Ask your vet for advice in selecting a plan.


This second major expense of owning a pet is also one where spending in the short time saves more money in the long term. Feed your animal quality food that your veterinarian recommends. Higher quality pet food has better ingredients to help your pet stay healthy.

Get a frequent buyers or preferred shoppers card, such as Incredipet's Club Paws or PetSmart's, which give discounts or free food. Watch for sales at pet stores.

Feed your animal the appropriate food for its age and don't overfeed. If your pet has gained weight, ask your vet about switching to another type of food.

Larger bags of pet food usually offer the best savings. Try to buy when the brand is on sale or with a coupon.

Exercise and play

Overweight animals are more likely to develop diabetes, arthritis, heart trouble, cancer, and other health problems that are expensive to treat.

Spay or neuter your pet

The Lexington Humane Society has a low-cost program. Animals who are spayed or neutered live longer, avoid certain cancers, and the pet owner doesn't have the expense of caring for a litter.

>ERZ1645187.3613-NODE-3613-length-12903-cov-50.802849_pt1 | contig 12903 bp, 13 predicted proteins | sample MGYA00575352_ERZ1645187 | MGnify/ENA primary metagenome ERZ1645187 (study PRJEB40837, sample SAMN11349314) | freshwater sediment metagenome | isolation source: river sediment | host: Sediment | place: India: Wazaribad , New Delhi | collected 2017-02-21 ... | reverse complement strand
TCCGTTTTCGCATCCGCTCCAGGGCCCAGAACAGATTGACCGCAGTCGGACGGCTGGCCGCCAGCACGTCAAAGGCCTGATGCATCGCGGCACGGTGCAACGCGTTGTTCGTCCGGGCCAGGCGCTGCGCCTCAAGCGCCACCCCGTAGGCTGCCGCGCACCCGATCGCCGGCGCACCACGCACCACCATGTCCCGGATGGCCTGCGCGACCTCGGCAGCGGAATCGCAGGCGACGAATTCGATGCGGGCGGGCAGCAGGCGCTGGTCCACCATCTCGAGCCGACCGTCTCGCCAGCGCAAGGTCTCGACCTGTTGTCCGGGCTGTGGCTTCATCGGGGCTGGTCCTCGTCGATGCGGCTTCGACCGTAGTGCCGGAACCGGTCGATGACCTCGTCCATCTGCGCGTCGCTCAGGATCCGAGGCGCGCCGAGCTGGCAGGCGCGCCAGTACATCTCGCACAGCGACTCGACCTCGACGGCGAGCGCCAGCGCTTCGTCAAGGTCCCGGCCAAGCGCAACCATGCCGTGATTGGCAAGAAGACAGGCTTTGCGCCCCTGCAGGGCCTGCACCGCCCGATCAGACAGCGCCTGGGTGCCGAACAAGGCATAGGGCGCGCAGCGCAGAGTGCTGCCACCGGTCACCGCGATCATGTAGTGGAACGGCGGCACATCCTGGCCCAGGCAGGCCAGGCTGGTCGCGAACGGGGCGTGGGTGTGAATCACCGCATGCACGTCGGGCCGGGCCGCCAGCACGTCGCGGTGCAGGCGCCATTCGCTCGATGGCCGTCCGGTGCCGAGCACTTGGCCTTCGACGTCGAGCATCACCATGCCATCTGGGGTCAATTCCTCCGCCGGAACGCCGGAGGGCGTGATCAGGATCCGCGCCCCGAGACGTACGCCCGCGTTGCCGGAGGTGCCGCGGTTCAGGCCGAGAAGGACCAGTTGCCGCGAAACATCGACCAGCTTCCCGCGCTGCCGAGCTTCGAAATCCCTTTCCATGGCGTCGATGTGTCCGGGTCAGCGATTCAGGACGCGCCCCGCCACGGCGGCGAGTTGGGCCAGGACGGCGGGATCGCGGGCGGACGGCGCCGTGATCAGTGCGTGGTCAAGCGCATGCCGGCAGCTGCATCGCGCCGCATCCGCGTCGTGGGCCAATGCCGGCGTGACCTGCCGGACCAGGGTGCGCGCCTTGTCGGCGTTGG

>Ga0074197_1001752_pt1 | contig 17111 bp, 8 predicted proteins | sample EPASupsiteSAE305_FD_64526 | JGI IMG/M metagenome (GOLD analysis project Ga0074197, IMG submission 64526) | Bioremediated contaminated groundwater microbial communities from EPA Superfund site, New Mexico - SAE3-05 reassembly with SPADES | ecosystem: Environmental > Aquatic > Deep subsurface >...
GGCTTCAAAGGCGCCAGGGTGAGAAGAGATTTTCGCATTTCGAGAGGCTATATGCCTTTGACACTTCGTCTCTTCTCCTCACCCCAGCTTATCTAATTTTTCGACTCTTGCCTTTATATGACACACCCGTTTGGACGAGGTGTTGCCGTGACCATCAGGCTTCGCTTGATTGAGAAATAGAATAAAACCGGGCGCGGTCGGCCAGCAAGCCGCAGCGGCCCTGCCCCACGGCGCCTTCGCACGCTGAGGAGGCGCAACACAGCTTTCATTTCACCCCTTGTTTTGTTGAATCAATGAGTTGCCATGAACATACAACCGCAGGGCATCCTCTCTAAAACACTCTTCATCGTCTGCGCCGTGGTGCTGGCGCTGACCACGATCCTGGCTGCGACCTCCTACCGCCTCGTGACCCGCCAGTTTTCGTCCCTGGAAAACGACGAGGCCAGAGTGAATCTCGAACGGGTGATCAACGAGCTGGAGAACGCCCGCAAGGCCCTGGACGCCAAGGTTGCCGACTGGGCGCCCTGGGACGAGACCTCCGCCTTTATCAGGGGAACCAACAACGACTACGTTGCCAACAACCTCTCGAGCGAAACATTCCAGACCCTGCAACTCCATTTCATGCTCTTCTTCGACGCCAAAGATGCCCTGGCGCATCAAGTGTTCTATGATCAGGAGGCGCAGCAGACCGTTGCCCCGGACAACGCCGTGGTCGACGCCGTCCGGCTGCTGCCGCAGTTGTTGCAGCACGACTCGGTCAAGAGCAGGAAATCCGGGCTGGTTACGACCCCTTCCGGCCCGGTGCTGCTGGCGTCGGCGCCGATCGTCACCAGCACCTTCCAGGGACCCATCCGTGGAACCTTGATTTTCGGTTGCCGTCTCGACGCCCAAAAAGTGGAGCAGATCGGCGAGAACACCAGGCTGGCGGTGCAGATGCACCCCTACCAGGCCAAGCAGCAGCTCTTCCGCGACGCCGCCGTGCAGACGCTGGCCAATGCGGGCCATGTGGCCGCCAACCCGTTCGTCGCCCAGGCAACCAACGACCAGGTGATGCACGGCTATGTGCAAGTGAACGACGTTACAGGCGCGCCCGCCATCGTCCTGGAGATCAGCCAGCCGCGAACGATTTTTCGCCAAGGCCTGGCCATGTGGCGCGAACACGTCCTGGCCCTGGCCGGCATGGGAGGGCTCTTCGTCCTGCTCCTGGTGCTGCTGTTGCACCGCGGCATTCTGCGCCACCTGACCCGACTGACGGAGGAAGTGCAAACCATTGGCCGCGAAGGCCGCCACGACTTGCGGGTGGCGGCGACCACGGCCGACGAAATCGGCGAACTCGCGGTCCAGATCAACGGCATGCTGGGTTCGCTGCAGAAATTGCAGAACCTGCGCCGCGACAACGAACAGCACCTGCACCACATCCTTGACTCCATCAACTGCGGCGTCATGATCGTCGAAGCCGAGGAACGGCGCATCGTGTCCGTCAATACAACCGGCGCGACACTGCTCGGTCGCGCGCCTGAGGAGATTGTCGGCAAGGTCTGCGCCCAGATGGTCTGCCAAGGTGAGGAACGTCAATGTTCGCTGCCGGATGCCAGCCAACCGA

Keep your pet confined to home

Dogs who stay inside or in fenced yards and cats who stay inside are far less likely to be hit by a car or attacked by another animal, which can lead to lengthy, expensive treatment and even surgery.

Groom your pet

Mouth infections can spread and infected teeth or gum disease costs more to treat than preventive care. If your pet won't let you use a child's toothbrush, get a finger glove brush. Ask the vet tech to show you how to do this.
Also, save money by bathing your pet and trimming its nails yourself.

Make your ownpet toys and treats

Empty tubes from food wrap and no-longer-lively tennis balls are good free toys. Instead of buying two colorful balls for $4 to $5, buy a package of six ping-pong balls for $3.
You can find recipes online for baking healthy biscuits and other pet treats. Carrots, broccoli, or apple chunks also make healthy, inexpensive treats.